Lanchester also cites that very important Milanović book on global inequality (my notes here).  Remember that Milanović found that over the past 50 years incomes increased across the board in the developing world, but in the developed world middle class incomes flatlined while the rich saw their taking soar.  This is represented by the famous “elephant graph”:

Milanovich elephant chart

Elephant: see the body to the left and middle, and the trunk at the right edge?

Lanchester offers this fascinating and illuminating counterfactual:

What if the governments of the developed world turned to their electorates and explicitly said this was the deal? The pitch might go something like this: we’re living in a competitive global system, there are billions of desperately poor people in the world, and in order for their standards of living to improve, ours will have to decline in relative terms. Perhaps we should accept that on moral grounds: we’ve been rich enough for long enough to be able to share some of the proceeds of prosperity with our brothers and sisters. I think I know what the answer would be. The answer would be OK, fine, but get rid of the trunk. Because if we are experiencing a relative decline why shouldn’t the rich – why shouldn’t the one per cent – be slightly worse off in the same way that we are slightly worse off?

His conclusion – his way of summoning up everything we’ve learned about the crash and its aftermath – specifically calls out education and its role in facilitating inequality:

If changes benefit an economy as a whole, they need to benefit everyone in the economy – which by implication directs government towards policies focused on education, lifelong training, and redistribution through the tax and benefits system. The alternative is to carry on as we have been doing and just let divides widen until societies fall apart.

There’s more.  Strongly recommended.  Hopefully we’ll have more such discussions.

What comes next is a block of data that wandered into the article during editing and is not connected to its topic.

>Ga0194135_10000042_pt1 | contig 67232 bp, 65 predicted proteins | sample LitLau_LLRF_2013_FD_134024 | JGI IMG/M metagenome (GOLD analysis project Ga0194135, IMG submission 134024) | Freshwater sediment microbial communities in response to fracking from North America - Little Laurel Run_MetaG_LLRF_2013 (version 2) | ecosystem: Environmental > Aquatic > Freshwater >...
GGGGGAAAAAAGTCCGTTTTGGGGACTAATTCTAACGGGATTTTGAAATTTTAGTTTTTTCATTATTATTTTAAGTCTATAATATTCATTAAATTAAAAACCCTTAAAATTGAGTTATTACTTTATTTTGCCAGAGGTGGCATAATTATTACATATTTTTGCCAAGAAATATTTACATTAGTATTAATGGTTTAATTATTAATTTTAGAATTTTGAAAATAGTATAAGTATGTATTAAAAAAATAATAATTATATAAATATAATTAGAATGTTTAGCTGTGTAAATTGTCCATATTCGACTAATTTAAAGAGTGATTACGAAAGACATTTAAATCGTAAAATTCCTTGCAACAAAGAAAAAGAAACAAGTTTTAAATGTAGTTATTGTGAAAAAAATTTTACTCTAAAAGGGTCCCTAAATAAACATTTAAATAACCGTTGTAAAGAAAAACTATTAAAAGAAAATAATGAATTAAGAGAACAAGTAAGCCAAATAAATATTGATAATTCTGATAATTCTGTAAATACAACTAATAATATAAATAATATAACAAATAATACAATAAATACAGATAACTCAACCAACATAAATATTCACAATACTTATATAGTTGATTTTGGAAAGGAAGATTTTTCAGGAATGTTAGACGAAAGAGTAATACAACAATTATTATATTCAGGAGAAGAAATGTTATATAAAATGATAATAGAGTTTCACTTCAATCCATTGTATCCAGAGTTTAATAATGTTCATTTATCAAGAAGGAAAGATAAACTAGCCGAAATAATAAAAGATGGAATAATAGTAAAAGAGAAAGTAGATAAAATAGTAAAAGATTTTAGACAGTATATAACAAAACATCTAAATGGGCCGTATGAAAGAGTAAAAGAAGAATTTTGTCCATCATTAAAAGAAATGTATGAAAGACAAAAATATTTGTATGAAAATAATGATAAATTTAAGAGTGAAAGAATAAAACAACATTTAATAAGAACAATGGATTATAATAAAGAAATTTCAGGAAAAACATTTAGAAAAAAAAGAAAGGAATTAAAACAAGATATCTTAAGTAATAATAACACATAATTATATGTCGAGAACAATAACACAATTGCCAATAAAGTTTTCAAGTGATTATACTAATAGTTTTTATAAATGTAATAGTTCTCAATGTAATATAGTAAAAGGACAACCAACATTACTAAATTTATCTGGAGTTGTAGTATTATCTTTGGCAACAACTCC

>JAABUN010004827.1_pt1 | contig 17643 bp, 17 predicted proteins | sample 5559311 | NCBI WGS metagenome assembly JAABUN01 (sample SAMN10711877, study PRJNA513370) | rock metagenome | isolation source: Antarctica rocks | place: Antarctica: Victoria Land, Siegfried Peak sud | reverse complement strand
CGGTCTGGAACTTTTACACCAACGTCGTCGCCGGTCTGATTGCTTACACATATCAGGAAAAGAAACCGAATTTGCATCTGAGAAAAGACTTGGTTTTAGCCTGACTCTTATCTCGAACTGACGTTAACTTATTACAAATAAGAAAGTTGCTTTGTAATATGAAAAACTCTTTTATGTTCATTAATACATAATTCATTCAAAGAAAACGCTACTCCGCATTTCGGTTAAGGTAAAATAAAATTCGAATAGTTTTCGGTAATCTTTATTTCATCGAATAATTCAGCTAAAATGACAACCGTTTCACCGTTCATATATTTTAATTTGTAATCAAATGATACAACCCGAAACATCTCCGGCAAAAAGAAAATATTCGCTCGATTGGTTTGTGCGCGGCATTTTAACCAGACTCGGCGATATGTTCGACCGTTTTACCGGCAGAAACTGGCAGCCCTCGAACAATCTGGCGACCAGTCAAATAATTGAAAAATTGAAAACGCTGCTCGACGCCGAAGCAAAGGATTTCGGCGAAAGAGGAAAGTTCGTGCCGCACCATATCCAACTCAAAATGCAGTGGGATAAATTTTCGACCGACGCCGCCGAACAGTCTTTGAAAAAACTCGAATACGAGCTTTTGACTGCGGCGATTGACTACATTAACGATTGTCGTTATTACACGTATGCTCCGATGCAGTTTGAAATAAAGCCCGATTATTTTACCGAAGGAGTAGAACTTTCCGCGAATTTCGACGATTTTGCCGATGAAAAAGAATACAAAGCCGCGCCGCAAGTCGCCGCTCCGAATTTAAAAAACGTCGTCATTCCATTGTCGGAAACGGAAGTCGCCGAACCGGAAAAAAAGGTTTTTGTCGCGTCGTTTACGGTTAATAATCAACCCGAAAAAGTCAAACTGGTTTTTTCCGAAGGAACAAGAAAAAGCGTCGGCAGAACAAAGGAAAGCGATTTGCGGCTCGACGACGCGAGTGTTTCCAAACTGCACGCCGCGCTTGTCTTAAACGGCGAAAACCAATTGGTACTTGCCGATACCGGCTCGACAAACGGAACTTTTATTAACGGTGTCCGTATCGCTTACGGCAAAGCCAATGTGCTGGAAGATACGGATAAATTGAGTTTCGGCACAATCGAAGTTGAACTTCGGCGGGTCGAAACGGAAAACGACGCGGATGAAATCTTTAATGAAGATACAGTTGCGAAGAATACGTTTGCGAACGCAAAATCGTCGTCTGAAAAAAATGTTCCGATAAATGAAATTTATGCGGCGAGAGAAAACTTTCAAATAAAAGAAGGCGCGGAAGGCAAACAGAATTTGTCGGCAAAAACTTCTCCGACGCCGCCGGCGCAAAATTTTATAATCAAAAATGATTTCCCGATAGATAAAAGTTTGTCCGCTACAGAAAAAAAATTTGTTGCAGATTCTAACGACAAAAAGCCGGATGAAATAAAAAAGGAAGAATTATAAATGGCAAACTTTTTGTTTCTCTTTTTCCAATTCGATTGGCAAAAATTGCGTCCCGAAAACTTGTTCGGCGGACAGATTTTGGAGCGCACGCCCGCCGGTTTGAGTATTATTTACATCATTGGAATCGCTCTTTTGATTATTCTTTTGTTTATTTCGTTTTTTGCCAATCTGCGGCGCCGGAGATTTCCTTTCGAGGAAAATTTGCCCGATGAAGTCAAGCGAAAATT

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One Response to The 2008 financial crash and what came next: John Lanchester and education

  1. Tatiana Goodwin says:

    I’d argue it’s not even that the one percent will be worse off. It’s not a zero sum game and the one percenters certainly have much to gain from public works, happier employees, etc., even if not all immediately and not necessarily measurably.

    The one percent certainly benefit from having a larger pool of happier, better educated workers to choose from and associate with, and the innovation that people in general get is much greater from more people being able not only to pursue higher education but also to build businesses and perform research.

    Pretending that poor people must be kept poor so rich people can more easily have their personal planes isn’t really the issue so much as classism. Look to the very rich that were irritated at the newly minted millionaires created during the dot-com boom. There were some fun quotes from the superrich about how annoyed they were that so many other people also had elite memberships and planes and such and it simply wasn’t as special to have those things any more. I enjoyed reading these pampered princes sniffing that their favorite islands were suddenly so crowded.